• Jackie, have you ever gone to a conference?  Did you stay in the hotel where the conference was booked?  Did you try to find alternate, cheaper accomodations even though you might have to take a subway to get to the conference?

      • There you go again, attempting to bring balance, context and perspective into this discussion.  Stop it! 

        • I have been to conferences…they are not much fun.  They run from early morniing until late at night. The call them breakfast meetings and dinner meetings but really they are all meetings.   If a person needs to meet with business contacts between presentations and you need privacy, you need a suite.  Why bother going to the conference if you are planning to stay away from the hotel and miss the opportunity to do deals?  People lament Canada’s lack of clout and status on the international stage….well, hello!  We want our ministers to stay outside the building and still get the job done.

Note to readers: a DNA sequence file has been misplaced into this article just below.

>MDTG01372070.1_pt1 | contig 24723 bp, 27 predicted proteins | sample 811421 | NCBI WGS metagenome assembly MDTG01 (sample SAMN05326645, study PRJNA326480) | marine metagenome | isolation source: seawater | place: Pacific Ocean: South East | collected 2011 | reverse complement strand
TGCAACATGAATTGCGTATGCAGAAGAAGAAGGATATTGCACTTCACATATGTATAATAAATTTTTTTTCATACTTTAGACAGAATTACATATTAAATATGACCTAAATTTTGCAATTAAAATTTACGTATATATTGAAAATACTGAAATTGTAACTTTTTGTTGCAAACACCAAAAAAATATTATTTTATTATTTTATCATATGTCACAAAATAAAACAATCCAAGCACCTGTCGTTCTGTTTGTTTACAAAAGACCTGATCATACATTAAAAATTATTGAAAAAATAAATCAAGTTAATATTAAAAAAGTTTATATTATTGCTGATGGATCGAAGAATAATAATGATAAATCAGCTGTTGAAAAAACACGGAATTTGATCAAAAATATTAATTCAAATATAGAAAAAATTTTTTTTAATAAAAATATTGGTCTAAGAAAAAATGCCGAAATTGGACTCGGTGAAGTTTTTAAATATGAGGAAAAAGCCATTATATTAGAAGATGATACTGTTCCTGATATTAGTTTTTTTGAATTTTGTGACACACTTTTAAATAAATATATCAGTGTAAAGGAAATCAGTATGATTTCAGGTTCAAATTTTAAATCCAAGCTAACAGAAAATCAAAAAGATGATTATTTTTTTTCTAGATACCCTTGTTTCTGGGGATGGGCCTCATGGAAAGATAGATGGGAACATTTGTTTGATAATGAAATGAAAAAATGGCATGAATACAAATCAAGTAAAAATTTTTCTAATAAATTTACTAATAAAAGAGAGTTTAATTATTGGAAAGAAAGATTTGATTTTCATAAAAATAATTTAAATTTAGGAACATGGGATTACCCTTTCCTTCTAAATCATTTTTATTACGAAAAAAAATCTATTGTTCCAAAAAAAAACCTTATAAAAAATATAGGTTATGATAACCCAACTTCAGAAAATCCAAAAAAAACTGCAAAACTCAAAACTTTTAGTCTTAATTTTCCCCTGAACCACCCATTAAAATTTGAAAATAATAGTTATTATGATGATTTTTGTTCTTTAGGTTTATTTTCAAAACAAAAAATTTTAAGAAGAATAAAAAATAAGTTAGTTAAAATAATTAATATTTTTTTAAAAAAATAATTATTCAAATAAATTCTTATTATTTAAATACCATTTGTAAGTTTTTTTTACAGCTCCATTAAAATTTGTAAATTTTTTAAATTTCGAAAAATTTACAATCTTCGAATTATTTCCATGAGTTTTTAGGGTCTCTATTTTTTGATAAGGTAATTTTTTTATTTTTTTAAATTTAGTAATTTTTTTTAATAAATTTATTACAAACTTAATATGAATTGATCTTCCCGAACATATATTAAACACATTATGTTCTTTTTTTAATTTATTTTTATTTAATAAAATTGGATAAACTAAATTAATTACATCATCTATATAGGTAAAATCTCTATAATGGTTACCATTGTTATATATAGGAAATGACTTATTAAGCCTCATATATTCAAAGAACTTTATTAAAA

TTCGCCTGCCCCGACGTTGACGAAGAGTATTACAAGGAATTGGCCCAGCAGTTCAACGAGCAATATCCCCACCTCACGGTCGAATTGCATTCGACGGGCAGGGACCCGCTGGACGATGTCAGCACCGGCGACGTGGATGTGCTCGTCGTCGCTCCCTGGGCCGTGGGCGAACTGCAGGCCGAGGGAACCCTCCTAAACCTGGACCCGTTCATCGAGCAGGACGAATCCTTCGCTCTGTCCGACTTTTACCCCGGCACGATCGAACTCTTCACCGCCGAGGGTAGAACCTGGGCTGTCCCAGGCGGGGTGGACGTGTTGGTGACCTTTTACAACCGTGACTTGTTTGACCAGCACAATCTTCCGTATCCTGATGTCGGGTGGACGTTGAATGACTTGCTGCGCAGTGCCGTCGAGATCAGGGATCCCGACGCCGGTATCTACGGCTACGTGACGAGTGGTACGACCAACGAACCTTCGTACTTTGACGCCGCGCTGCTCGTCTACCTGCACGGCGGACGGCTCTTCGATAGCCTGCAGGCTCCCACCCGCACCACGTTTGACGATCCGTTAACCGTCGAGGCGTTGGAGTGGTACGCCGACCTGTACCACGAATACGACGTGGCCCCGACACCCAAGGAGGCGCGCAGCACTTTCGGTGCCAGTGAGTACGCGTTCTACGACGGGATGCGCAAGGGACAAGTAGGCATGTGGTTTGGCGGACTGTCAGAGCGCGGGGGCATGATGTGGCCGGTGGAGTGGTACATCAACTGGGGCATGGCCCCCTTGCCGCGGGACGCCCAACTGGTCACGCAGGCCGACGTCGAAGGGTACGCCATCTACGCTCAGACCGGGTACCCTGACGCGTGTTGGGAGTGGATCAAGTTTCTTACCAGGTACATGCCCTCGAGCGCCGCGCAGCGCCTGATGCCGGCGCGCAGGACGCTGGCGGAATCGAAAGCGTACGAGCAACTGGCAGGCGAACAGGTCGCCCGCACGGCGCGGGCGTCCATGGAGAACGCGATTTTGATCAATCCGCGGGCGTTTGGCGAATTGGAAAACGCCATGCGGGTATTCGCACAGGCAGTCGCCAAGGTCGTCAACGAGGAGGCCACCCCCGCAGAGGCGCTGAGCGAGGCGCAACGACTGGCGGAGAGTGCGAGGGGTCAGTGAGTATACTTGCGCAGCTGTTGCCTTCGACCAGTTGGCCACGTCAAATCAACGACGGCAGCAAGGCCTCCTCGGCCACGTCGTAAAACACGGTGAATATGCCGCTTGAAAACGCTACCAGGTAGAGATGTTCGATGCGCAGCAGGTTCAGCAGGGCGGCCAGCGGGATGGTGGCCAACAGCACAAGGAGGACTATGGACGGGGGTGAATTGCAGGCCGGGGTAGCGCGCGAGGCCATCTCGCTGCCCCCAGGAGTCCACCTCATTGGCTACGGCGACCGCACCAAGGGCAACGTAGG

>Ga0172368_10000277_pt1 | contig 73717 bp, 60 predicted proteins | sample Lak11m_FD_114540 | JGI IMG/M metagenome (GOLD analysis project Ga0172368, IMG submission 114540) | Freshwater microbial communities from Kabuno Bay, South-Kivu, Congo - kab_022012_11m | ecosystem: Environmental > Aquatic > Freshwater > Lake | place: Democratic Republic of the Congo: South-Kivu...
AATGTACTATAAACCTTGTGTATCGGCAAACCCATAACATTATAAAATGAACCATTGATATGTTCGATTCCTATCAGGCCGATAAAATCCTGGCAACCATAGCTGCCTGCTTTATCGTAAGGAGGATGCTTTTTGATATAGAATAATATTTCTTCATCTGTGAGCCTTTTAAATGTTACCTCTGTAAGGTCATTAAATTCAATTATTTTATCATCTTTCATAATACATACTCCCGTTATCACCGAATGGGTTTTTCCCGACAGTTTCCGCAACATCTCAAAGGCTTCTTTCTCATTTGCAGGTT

• You are right of course. But according to the all knowing Emily MacKay should have declined to attend because Canada cannot afford the price of the hotel room and there is not a Super 8 close by.
            I never saw such a bunch of whiny babies on this board.

  11. I’m torn on this one.

    On the one hand, I’m the first to caution us against nickel and diming our politicians.  On the other hand, hotel rooms in the $750-1500 per night range seem somewhat excessive, imho.  

    I’d also suggest that the notion that our nation’s only two choices were “The Minister stays in a $1500/night room or we DON’T SEND HIM” may be a bit specious.  I’m not sure it’s really essential that the Minister be in the same hotel that the conference is being held at (if I have to get up a bit early and go to bed a bit late because of my commute, why can’t the Minister?); and I’m not sure why he needed a room worth more than double the rooms that his staff stayed at in the VERY SAME HOTEL in Isantbul.

    In the end, I guess I’ll chalk it up to “I shouldn’t care” though.

    • Okay, let me get this straight…..we are having a conference for world leaders and delegates and we have “ultra” security….perhaps to the degree that we have closed the entire hotel except for those rooms being used by the visiting government representatives.   Everyone is secure in their hotel room at the conference…..except for….Canada’s minister of defence.  He is staying 10 blocks away at the “Super 8″….with no security.  If it is good enough for Lord Kitchners Own who is the minister of ?????, it is good enough for the Canada delegate….afterall, who would want to hurt or kidnap a Canadian government minister?